The following conditions must be taken into consideration in the procedure, according to the invention, for the preparation of the graft polycarbonates: the concentration of the reactants (polycarbonates containing end groups which can be polymerized under free radical conditions, and monomers) in the reaction medium can be at most about 30% by weight, relative to the total weight of reactants and reaction medium. The reaction procedure is controlled with regard to free radical forming agent, reaction temperature, reaction time, concentration and chain regulator in a manner such that molecular weights (weight average, Mw, measured by light scattering) in the range of about 30,000-400,000, preferably about 30,000-200,000, are obtained in the end product.
The reaction product is predominantly a graft polymer of (PC) segments and (PM) segments. In addition, however, it is also possible for minor amounts of polymers of the monomers which can be polymerized under free radical conditions to be present, which are not linked to the polycarbonate segment.
In the case where minor amounts of polymers are formed in addition to the graft polycarbonates, the above-mentioned molecular weight ranges are understood as average values, relative to the total mixture of polymers.
To carry out the process according to the invention in an optimum manner, a concentration range of about 10-20% by weight, relative to the total weight of reactants and reaction medium, is desirable.
The ratio of starting polycarbonates to the monomers which can be polymerized under free radical conditions can be varied within wide limits in the grafting reaction according to the invention, and depends primarily on the desired composition of the grafted end product. Since the reaction essentially proceeds quantitatively, the weight ratio of the reactants thus essentially corresponds to the weight ratio in the end product of the substances employed.
The weight ratio of the starting polycarbonates to the monomers which can be polymerized under free radical conditions can thus vary from about 70:30 to 10:90. The preferred weight ratio of the reactants should be between about 70:30 and 40:60, and a reactant ratio of about 65:35 to 45:55 is particularly preferred.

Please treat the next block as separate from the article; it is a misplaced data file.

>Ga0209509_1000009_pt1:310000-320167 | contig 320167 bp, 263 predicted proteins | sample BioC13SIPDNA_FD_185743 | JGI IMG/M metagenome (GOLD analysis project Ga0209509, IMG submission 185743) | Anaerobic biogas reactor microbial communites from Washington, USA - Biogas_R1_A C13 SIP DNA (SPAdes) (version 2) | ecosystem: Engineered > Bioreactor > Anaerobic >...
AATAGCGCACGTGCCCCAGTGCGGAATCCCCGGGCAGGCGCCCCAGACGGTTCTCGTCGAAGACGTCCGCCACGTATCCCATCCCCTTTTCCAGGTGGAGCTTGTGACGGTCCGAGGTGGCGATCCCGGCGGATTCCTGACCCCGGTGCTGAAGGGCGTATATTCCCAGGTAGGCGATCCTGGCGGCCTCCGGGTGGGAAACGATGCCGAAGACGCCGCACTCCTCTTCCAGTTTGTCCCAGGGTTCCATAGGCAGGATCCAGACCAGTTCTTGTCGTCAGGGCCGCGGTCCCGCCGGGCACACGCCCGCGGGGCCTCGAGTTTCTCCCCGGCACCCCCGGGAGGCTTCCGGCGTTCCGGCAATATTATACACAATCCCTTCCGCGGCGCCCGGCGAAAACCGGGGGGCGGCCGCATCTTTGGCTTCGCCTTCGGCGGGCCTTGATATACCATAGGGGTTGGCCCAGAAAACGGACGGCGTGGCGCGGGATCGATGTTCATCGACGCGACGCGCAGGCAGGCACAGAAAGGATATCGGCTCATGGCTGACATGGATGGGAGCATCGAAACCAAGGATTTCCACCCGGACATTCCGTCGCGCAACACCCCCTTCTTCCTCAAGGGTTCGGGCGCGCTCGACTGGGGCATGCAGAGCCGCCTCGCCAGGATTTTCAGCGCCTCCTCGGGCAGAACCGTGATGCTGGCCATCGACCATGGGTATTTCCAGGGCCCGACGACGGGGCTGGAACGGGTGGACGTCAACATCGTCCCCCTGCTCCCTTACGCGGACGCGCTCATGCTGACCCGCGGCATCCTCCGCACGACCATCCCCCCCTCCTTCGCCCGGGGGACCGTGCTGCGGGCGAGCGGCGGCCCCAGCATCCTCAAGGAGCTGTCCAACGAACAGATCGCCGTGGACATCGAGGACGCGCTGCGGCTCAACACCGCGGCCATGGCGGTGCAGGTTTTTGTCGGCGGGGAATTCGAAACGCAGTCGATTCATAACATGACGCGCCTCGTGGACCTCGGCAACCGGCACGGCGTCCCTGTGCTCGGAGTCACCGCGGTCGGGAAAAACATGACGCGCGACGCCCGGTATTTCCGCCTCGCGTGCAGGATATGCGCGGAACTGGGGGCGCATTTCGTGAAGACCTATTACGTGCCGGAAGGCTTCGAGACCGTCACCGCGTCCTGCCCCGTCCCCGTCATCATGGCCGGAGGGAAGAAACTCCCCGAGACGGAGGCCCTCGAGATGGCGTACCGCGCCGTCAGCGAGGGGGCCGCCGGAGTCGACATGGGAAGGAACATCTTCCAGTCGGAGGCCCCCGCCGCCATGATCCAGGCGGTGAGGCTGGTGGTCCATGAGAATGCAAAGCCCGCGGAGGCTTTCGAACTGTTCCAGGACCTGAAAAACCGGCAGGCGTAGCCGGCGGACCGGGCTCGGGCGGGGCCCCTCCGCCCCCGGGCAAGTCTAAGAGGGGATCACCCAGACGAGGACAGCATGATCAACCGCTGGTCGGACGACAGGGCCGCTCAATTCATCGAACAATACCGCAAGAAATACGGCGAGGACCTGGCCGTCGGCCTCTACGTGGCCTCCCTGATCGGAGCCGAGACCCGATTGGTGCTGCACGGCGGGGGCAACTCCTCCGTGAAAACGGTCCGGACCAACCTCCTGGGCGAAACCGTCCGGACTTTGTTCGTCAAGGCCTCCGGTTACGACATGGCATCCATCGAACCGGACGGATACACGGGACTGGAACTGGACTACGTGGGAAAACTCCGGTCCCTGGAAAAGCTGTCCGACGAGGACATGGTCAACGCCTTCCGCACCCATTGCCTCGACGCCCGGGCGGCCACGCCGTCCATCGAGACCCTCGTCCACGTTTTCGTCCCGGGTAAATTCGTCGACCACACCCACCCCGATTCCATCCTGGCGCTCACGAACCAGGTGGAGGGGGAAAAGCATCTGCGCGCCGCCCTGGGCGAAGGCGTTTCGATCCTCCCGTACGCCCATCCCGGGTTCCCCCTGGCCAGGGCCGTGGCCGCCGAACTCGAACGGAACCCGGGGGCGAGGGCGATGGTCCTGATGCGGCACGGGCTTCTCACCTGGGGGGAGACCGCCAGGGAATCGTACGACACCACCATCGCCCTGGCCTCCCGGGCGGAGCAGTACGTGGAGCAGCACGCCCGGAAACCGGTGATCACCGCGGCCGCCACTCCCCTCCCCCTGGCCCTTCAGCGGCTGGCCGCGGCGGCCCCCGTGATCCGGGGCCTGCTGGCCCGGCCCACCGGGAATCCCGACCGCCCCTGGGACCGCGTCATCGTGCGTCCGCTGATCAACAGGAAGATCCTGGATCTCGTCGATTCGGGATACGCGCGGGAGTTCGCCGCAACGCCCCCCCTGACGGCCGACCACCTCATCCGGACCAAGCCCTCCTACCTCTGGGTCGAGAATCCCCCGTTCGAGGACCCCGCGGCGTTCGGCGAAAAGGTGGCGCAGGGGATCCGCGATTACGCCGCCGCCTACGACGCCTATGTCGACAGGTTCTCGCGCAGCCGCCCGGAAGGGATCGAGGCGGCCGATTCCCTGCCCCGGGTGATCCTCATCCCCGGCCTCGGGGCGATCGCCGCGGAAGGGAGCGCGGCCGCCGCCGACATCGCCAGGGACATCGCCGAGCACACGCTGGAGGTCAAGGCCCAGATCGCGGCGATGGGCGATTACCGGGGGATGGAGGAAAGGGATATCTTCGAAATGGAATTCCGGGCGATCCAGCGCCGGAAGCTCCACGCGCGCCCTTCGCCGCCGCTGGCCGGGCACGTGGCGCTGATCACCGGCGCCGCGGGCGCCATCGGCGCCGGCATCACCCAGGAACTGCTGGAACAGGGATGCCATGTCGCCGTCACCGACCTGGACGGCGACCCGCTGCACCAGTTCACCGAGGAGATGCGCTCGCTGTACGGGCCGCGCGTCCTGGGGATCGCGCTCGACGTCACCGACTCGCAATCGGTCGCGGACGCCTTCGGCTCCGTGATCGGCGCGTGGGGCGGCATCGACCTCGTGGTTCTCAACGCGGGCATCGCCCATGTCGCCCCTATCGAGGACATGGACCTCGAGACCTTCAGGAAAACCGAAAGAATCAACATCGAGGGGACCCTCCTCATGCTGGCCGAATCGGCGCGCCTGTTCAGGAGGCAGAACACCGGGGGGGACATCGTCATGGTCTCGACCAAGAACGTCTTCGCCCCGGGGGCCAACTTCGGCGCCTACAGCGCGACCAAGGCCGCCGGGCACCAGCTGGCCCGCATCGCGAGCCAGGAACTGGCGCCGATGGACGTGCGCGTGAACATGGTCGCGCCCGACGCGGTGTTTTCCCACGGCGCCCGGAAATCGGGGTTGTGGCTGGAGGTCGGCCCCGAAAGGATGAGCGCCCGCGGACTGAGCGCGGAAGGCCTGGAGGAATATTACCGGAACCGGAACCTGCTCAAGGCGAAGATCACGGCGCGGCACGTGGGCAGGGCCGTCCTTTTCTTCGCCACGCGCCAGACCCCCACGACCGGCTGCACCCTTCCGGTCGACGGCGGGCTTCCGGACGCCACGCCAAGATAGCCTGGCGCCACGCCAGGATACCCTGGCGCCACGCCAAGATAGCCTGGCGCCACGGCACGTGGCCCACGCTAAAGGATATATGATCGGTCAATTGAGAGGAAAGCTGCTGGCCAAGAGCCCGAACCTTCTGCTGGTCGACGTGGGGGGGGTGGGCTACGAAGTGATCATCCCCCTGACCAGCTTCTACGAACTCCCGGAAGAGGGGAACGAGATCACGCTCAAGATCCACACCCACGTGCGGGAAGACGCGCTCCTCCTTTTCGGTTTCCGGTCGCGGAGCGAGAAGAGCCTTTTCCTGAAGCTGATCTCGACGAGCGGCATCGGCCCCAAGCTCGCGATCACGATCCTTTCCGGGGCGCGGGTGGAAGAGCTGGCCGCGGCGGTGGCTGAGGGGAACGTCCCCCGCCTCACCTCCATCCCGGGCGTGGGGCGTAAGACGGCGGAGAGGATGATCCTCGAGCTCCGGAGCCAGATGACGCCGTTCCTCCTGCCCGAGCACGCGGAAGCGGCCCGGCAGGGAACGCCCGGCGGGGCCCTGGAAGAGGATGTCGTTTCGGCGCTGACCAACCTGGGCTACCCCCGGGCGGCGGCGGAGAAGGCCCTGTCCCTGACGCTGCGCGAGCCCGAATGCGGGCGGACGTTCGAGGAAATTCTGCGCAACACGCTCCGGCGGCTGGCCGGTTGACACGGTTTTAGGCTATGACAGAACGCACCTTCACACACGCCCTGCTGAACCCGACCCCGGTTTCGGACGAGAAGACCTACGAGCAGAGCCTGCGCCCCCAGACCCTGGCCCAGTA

The present invention thus also relates to polycarbonates which contain polycarbonate segments (PC) and polymer segments (PM) in various arrangements.
The present invention relates, in particular, to graft polycarbonates obtainable by the process according to the invention by free radical polymerization of monomers which can be polymerized under free radical conditions onto polycarbonates containing groups which can be polymerized under free radical conditions.
The isolation of the graft polycarbonate according to the invention is effected either by precipitating the products from the polymer solutions with precipitating agents such as methanol, cyclohexane or petroleum ether, or by evaporating off, in, for example, devolatilization extruders, the solvent employed for the free radical polymerization.
The pattern of properties of the graft polycarbonates thus depends, on the one hand, on the desired proportions of PC segments and PM sements and, on the other hand, on the molecular weight produced in the end product.
The graft polycarbonates obtainable according to the invention combine the good properties of polycarbonates, such as impact strength, notched impact strength and heat distortion point, with the good properties of polymers, such as stability to hydrolysis, processing properties and stability to weathering.